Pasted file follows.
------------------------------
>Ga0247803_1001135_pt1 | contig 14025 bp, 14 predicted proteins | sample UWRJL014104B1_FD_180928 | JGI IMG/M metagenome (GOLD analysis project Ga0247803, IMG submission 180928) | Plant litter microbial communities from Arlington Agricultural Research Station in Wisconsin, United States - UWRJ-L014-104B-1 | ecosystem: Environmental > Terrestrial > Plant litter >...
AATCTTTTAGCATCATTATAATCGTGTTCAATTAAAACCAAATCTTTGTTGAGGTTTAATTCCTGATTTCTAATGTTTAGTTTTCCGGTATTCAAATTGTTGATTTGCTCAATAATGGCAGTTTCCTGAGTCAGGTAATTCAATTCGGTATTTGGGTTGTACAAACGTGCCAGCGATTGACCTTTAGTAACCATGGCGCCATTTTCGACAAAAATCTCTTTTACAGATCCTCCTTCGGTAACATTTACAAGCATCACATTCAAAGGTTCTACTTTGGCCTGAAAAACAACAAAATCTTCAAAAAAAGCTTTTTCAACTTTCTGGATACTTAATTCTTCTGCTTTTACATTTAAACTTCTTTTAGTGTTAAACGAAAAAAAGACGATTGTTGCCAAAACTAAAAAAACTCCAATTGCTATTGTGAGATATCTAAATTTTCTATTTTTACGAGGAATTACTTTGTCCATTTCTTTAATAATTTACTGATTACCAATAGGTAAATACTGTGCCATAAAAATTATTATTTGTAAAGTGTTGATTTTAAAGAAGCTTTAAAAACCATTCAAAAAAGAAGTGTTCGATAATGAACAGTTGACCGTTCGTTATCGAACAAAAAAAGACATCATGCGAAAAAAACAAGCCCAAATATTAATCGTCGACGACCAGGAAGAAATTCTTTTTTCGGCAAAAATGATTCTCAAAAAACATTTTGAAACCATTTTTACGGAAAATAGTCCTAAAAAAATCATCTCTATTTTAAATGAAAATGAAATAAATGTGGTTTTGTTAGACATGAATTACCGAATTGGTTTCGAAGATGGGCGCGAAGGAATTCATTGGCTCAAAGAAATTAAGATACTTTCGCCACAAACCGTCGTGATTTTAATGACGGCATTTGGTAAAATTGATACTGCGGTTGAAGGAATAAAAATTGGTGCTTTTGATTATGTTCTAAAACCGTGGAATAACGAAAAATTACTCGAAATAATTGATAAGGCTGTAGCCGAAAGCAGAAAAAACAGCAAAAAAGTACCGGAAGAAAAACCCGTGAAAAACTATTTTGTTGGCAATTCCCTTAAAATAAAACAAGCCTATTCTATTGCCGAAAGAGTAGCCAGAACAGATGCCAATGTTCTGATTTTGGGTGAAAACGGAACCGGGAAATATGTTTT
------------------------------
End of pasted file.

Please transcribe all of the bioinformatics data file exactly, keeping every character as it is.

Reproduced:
>Ga0247803_1001135_pt1 | contig 14025 bp, 14 predicted proteins | sample UWRJL014104B1_FD_180928 | JGI IMG/M metagenome (GOLD analysis project Ga0247803, IMG submission 180928) | Plant litter microbial communities from Arlington Agricultural Research Station in Wisconsin, United States - UWRJ-L014-104B-1 | ecosystem: Environmental > Terrestrial > Plant litter >...
AATCTTTTAGCATCATTATAATCGTGTTCAATTAAAACCAAATCTTTGTTGAGGTTTAATTCCTGATTTCTAATGTTTAGTTTTCCGGTATTCAAATTGTTGATTTGCTCAATAATGGCAGTTTCCTGAGTCAGGTAATTCAATTCGGTATTTGGGTTGTACAAACGTGCCAGCGATTGACCTTTAGTAACCATGGCGCCATTTTCGACAAAAATCTCTTTTACAGATCCTCCTTCGGTAACATTTACAAGCATCACATTCAAAGGTTCTACTTTGGCCTGAAAAACAACAAAATCTTCAAAAAAAGCTTTTTCAACTTTCTGGATACTTAATTCTTCTGCTTTTACATTTAAACTTCTTTTAGTGTTAAACGAAAAAAAGACGATTGTTGCCAAAACTAAAAAAACTCCAATTGCTATTGTGAGATATCTAAATTTTCTATTTTTACGAGGAATTACTTTGTCCATTTCTTTAATAATTTACTGATTACCAATAGGTAAATACTGTGCCATAAAAATTATTATTTGTAAAGTGTTGATTTTAAAGAAGCTTTAAAAACCATTCAAAAAAGAAGTGTTCGATAATGAACAGTTGACCGTTCGTTATCGAACAAAAAAAGACATCATGCGAAAAAAACAAGCCCAAATATTAATCGTCGACGACCAGGAAGAAATTCTTTTTTCGGCAAAAATGATTCTCAAAAAACATTTTGAAACCATTTTTACGGAAAATAGTCCTAAAAAAATCATCTCTATTTTAAATGAAAATGAAATAAATGTGGTTTTGTTAGACATGAATTACCGAATTGGTTTCGAAGATGGGCGCGAAGGAATTCATTGGCTCAAAGAAATTAAGATACTTTCGCCACAAACCGTCGTGATTTTAATGACGGCATTTGGTAAAATTGATACTGCGGTTGAAGGAATAAAAATTGGTGCTTTTGATTATGTTCTAAAACCGTGGAATAACGAAAAATTACTCGAAATAATTGATAAGGCTGTAGCCGAAAGCAGAAAAAACAGCAAAAAAGTACCGGAAGAAAAACCCGTGAAAAACTATTTTGTTGGCAATTCCCTTAAAATAAAACAAGCCTATTCTATTGCCGAAAGAGTAGCCAGAACAGATGCCAATGTTCTGATTTTGGGTGAAAACGGAACCGGGAAATATGTTTT